E-cigarettes may cause diseases, reports say

CLAIMS about the reduced harm of electronic cigarettes (or e-cigarettes) are unsubstantiated and remain unproven, the Department of Health (DOH) said.

The DOH added that reports even link them to chemicals that may cause disease.

The DOH gave the statement in response to House Resolution 1885 “A Resolution Urging the Department of Health to Promote Harm Reduction Measures, as Part of Its National Tobacco Control Strategy, Particularly the Use of Electronic Cigarettes as an Alternative for Smokers.”

To date, no company nor product has applied for a License to Operate or a Certificate of Product registration with the Food and Drugs Administration (FDA).

Since 2014 the DOH has issued Administrative Order (AO) 2014-008 on the regulation of e-cigarettes which are classified as combination drugs and medical devices, and not tobacco products or conventional cigarettes.

The said AO provided pertinent guidelines in the licensing of e-cigarette establishments and registration of their products under the FDA.           

The DOH reminded the public that any health product, to be authorized by the FDA to be made available in the market, need to follow the requirements for ingredient listing, reporting of harmful and potentially harmful constituents and submission of health research documents if there would be claims for their use as smoking cessation aides.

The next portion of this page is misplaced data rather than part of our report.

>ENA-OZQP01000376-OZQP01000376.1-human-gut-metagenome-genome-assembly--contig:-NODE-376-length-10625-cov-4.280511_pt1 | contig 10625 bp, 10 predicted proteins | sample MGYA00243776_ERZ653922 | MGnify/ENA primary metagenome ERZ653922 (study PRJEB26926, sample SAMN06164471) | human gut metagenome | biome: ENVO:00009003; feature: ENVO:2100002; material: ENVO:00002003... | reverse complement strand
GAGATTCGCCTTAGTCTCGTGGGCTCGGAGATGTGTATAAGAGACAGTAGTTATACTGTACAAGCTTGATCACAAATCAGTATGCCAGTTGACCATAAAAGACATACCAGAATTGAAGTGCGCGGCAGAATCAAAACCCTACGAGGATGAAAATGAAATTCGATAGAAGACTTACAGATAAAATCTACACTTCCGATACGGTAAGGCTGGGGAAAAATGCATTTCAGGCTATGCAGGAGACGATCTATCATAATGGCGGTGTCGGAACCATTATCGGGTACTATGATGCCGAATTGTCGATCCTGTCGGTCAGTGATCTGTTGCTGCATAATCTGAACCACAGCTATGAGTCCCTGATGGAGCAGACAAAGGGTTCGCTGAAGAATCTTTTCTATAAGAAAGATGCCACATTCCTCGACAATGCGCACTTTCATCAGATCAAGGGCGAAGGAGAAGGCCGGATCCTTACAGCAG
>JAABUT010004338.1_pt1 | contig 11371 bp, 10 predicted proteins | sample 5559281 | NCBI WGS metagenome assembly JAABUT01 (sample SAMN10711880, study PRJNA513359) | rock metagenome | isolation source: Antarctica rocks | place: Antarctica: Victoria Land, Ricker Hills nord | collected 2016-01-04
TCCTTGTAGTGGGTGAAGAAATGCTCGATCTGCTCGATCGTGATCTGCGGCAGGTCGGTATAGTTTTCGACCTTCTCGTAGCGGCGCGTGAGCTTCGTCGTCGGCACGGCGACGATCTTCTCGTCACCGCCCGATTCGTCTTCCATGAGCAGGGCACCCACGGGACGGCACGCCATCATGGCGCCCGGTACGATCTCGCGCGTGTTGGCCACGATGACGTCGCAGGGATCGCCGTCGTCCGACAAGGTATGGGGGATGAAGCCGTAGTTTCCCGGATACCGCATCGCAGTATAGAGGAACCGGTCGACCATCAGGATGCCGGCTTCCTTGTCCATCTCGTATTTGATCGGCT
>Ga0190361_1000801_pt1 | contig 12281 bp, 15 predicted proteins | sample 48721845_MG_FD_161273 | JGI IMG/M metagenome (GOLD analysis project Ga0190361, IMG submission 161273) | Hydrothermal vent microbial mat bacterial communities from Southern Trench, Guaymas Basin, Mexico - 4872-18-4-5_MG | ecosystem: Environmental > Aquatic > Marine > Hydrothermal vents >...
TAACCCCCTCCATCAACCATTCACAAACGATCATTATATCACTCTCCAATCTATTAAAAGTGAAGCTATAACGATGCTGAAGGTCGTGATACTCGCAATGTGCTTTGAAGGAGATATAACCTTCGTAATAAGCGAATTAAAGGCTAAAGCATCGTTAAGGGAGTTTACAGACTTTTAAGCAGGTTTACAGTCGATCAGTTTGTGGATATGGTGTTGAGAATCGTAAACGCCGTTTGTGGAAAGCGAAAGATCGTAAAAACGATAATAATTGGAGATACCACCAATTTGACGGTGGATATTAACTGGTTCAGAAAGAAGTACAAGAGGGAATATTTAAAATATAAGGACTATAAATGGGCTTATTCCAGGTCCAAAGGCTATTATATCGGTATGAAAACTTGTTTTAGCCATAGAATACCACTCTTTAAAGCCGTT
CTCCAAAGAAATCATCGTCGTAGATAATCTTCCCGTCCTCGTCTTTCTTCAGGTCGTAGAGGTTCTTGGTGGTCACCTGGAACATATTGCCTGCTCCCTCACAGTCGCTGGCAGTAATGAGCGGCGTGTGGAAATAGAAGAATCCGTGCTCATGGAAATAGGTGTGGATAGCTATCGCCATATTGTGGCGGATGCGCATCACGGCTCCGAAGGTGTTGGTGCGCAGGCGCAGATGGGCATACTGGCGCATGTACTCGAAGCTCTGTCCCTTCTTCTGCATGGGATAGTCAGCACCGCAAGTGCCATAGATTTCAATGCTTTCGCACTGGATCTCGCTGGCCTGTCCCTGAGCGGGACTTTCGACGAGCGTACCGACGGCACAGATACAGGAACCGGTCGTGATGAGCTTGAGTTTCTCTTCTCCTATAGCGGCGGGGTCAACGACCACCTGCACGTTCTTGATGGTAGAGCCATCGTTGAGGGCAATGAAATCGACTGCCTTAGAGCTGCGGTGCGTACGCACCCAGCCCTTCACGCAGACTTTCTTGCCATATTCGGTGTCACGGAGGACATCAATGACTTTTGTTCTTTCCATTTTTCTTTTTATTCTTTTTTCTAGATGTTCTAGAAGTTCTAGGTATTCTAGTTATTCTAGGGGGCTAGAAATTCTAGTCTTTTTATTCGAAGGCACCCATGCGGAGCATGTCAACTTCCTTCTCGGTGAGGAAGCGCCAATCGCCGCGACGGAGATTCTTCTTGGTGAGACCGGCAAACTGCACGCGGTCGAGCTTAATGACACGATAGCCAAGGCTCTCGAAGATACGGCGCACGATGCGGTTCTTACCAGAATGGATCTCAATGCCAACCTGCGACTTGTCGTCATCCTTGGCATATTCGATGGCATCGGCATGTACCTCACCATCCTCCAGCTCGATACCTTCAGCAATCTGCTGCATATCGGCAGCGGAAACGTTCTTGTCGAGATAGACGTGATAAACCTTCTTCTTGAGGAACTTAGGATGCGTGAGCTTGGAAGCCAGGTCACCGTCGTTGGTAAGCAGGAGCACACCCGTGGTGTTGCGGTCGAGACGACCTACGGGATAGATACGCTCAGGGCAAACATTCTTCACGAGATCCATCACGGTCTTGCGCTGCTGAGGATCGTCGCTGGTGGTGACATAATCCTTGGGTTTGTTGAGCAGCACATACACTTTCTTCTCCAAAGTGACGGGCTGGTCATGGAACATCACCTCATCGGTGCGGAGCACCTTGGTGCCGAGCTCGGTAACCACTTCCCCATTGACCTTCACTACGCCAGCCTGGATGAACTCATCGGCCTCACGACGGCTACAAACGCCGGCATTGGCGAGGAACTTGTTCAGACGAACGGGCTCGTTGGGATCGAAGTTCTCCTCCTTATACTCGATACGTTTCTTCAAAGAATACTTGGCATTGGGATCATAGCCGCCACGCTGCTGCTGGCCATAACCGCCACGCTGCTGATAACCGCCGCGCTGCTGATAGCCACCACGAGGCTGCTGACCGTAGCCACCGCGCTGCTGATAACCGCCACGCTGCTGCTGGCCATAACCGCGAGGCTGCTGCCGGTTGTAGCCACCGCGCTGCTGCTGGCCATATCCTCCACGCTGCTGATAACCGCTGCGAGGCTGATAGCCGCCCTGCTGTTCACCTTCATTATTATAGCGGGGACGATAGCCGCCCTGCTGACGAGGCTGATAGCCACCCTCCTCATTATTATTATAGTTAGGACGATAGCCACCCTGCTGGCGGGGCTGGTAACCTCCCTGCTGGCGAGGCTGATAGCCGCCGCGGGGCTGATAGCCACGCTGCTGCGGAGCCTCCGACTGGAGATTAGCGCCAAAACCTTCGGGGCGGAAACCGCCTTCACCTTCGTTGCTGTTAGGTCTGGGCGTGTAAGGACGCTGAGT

“It is recommended that manufacturers, importers, distributors and retailers of nicotine-containing, and non-nicotine containing e-liquids and cartridges with claims to aid quitting smoking and/or harm reduction for smoking to follow Pharmaceutical Inspection Cooperation Scheme for the Good Manufacturing Practice guidelines [AO 2012-0008]. Non-nicotine containing e-liquids and cartridges with no claims in cessation or harm reduction should secure a License to Operate,” the DOH said.

A series of long-term epidemiological and peer-reviewed studies are required to conclude that e-cigarettes are less harmful than conventional smoking. Contrary to the claim regarding the effectiveness of e-cigarette as a smoking cessation aid, tthe DOH said, there is barely any evidence based researches to prove so.

“The lack of conclusive data regarding the long-term effects of using e-cigarettes, its health risks cannot be ignored. The precautionary principle recommends that, until conclusive data regarding their safety have been established, regulatory measures should aim at reducing exposure to these products.”


Image Credits: www.freepik.com by prostooleh

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Claudeth Mocon-Ciriaco is a grant recipient and fellow of 2017 media fellowship program by Probe Media Foundation Inc. She is a graduate of Bachelor of Mass Communication from the Pamantasan ng Lungsod ng Maynila (PLM). After graduating in 2000 she immediately worked as a newspaper correspondent for Today Newspaper until 2005. Within those five years in Today Newspaper, she was assigned to cover the Eastern Police and Metropolitan Manila Development Authority (MMDA), the Catholic Bishops Conference of the Philippines (CBCP), Rizal Province, and the Departments of Labor and Employment (DOLE) and Tourism (DOT). In October of 2005, she became a correspondent for the Philippine Business Daily Mirror Publishing, Inc. She covers Health, Education, MMDA, the local government units in the eastern and southern portions of the metropolis, and Rizal Province.